Thursday, August 9, 2007

Death Of The Newspaper

There has been a lot of talk lately about the death of the newspaper, and I decided to address this and throw it in as a little extra. This isn't the normal kind of posting that I make, but I thought that it might be of interest to some ...
I have been around the newspaper industry for the last 30+ years, and have had a unique opportunity to watch its evolution during that period. Don't misunderstand me, I do not write for a newspaper, and have never in fact worked for a newspaper (though I did work for a distributor of newspapers in Chicago when I was a kid, selling the Sun-Times, the Tribune, and the Daily News on Sundays). I read one most days of the week however and have worked with the industry very closely. The interesting thing to me about it seems to be all of the misconceptions about this business, and what the future may hold for it. In order to set the stage for my take on this, let me set out some premises for our understanding on the subject:
  • 97% of the newspapers in the US have experienced a circulation decrease in the last 5 years, some by over 20%
  • While many newspapers used to be family owned 30 years ago, most are now under the Corporate ownership of less than 20 organizations
  • The average 2004 operating margin of publicly owned newspapers was at 20.5 percent, double the average margin in the S and P 500.
I'll bet that last one surprised you, huh. The truth of the matter is that while circulation has been going down, that this has little impact on the actual revenue generated at a newspaper. Advertising in fact, is the driving revenue source. If it weren't for advertising, you would probably have to pay $4.00 per day for a newspaper. Now some advertising has been going down as well during this trend. ROP advertising (it stands for "Ripped On Page" and means advertisements printed in the paper) and classified advertising have both been declining at a significant rate. Revenue however, has been maintained at a reasonable level because of the increased volume in pre-printed inserts. Yes, all of that stuff that you pull out of the paper so that you can read it is paying for most of its printing, and the growth here has been as astonishing as the decline in the other forms has been. For example, when I started in the business the average number of inserts in the largest circulation newspapers was around 10-12, now those same newspapers place as many as 60 in the same product. Inserts used to be in a paper 1-2 days a week, now it is 6-7.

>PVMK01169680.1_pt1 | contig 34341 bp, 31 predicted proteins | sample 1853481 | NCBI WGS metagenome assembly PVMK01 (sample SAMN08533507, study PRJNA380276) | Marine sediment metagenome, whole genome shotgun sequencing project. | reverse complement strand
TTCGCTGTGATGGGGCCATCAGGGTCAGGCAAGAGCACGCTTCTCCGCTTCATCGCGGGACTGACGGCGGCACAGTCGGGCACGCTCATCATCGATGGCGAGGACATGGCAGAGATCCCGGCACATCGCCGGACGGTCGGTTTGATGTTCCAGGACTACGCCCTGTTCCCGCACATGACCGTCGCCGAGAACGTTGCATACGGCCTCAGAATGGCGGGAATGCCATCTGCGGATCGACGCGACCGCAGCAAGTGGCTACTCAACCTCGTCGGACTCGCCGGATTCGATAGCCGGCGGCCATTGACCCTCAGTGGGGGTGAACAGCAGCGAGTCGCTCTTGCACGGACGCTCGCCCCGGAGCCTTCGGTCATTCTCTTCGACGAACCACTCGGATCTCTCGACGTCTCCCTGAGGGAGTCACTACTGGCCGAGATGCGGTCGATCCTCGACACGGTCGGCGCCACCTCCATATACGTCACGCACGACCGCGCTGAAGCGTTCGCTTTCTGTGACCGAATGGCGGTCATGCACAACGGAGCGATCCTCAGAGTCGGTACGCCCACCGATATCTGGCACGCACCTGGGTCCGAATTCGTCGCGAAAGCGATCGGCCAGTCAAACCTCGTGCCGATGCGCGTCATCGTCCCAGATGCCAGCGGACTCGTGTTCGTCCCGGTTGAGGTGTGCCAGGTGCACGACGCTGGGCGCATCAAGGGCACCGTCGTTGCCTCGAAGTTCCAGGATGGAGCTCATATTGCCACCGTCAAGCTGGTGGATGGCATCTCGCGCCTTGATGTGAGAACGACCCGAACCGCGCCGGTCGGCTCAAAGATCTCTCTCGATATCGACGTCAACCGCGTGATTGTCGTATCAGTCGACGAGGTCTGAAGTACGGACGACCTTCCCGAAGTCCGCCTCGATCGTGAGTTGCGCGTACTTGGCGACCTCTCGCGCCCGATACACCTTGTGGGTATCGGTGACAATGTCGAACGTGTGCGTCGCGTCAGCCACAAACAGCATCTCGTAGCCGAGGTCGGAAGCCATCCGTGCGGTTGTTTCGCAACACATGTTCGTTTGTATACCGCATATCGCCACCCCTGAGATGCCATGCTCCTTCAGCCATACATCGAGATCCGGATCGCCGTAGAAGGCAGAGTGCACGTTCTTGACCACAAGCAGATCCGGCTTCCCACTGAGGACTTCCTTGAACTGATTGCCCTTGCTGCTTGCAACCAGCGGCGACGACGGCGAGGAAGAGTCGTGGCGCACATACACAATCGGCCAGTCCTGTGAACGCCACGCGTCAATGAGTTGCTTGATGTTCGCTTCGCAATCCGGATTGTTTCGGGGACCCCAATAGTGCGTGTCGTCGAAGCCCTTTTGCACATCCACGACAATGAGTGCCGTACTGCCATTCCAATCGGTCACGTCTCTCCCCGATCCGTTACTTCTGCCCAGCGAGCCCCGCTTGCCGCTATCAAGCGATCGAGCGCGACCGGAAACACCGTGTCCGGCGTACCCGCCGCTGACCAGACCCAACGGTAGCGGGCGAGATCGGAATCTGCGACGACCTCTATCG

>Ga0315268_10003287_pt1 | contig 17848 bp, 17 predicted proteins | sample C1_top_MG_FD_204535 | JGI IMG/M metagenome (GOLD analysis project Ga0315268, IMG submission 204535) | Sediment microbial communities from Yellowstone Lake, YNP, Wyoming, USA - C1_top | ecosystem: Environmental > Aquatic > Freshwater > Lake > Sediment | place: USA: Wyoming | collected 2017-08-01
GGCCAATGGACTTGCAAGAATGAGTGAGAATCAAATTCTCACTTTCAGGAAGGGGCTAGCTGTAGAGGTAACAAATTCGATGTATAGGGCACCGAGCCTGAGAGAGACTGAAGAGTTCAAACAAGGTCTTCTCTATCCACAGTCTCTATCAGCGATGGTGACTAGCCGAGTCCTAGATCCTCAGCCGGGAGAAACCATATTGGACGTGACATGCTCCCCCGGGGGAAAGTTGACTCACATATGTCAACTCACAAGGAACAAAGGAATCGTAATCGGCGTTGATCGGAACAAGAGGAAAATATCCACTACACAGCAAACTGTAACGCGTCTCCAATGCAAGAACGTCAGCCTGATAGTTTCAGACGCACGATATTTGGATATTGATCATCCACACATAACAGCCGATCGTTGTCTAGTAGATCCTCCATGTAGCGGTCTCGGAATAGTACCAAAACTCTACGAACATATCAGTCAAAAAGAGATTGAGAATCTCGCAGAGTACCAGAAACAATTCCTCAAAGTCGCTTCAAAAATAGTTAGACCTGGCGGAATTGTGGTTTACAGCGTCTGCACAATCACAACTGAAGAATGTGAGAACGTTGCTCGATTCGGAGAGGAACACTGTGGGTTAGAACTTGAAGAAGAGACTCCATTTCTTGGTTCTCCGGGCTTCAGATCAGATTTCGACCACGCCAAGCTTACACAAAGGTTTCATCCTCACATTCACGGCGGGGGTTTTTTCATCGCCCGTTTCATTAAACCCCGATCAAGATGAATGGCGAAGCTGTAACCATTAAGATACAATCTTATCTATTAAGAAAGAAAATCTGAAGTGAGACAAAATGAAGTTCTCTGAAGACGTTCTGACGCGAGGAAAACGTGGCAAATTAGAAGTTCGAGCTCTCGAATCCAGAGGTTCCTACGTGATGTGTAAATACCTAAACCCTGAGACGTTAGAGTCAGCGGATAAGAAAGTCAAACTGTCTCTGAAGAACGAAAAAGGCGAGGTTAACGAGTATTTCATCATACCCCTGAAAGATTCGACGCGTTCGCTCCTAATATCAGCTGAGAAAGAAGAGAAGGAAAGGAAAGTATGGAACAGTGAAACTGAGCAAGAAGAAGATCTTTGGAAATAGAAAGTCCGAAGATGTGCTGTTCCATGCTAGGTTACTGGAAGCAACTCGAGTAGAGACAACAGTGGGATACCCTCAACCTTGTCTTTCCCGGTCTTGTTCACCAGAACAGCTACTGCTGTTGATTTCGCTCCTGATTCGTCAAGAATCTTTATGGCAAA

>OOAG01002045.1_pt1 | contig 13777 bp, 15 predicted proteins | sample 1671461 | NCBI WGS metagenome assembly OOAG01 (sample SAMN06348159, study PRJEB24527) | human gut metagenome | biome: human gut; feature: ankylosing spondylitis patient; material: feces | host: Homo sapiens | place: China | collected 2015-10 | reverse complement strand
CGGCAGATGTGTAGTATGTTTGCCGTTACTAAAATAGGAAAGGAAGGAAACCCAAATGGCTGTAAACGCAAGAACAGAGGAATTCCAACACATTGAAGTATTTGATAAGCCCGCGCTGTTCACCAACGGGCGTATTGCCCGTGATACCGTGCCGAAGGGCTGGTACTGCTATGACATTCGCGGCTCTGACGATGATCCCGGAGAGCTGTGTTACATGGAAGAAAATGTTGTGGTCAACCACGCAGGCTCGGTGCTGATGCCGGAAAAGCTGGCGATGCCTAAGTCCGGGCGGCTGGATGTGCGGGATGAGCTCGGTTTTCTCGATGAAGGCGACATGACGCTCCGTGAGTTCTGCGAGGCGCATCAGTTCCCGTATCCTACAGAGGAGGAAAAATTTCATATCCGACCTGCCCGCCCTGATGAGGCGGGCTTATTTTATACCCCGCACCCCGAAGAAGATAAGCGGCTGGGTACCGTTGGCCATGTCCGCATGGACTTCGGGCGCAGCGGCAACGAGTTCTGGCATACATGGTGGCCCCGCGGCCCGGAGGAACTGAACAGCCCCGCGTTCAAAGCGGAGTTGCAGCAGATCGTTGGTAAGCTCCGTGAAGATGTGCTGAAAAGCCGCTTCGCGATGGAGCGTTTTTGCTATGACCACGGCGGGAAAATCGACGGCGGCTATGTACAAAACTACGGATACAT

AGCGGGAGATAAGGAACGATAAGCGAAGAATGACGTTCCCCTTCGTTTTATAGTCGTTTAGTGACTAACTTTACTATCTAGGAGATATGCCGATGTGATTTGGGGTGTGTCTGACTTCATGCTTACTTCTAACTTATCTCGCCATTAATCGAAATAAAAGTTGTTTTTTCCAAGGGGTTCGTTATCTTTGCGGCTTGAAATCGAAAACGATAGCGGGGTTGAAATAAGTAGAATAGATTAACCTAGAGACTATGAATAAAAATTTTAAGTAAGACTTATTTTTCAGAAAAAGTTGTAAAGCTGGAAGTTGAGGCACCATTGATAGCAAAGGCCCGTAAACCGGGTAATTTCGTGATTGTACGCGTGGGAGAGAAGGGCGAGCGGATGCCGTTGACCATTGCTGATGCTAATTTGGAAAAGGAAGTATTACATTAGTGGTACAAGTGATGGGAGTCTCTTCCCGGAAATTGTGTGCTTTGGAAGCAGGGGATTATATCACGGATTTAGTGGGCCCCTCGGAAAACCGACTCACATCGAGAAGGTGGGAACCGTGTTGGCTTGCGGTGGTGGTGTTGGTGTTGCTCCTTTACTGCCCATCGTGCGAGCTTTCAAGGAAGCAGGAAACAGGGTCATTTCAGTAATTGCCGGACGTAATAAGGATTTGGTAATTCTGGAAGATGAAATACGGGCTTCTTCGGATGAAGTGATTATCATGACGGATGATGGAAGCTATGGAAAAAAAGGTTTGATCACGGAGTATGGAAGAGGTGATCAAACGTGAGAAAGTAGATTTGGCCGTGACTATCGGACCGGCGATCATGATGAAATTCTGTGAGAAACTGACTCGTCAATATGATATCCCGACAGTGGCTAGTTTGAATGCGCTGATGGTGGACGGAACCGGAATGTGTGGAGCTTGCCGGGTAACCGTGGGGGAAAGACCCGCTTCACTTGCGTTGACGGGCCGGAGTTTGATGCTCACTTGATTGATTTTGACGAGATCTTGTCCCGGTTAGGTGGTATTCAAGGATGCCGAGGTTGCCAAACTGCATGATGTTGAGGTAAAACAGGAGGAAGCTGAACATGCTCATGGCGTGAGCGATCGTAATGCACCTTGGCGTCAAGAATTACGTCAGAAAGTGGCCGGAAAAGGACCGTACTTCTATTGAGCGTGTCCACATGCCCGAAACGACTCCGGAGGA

Corporate ownership has also contributed to the survival of the business through successful labor negotiations, the use of more part-time / no-benefit labor, and plant consolidation. Today it is often the case that more than one newspaper is printed in the same building, with some properties producing as many as 10 products. Technology has played its parts as well by giving newspapers the ability to print up to 3 times faster than they used to, with some printing presses now producing newspapers at speeds of 100,000 copies per hour, and all with a great deal more color in the product.

On the negative side of the equation however, is the fact that the newspaper industry has lost none of its pretensions while struggling to stay alive. Editors, reporters, and columnists still seem to want to write to win a prize (The Pulitzer) or push an agenda instead of informing the public. They don't seem to understand that what they do is contribute to a 'product' which must in turn sell. If the product is not something that the market wants or a product that does not meet its market's needs, it doesn't sell. Much like government programs, they continue to follow a flawed path and make excuses as to why their product isn't as viable as it used to be, refusing to accept any responsibility for the problem. Additionally, they are offended by the notion that a newspaper is a business rather than a form of literary art. Yet while all of the hue and cry goes on about their art, with the old quote that: "If it bleeds, it leads" remaining alive and well. While crying out to have sex violence removed from TV and the movies, they put forward their own brand of it every day unrepentantly. These contradictions only feed a growing argument at to the viability of the medium itself.

Newspapers will remain viable for the foreseeable future however (Thank God, since I need the job), and I know this because of all the major capital investment being made by the corporate owners in their properties all around the world. Newspaper ownership groups have proved themselves to be pretty savvy businesses and these investments are not made without an expected return. Based on that level of investment, I would expect to see the industry remain intact for a minimum of another 20 years (just in time for me to retire). Those enamored of the art concept however, should be prepared for their product to become more and more of shopping bag, as competition from other forms of media (including from the websites of the newspapers themselves) take over market share.

Remember, today's newspaper is tomorrow's hamster cage liner.

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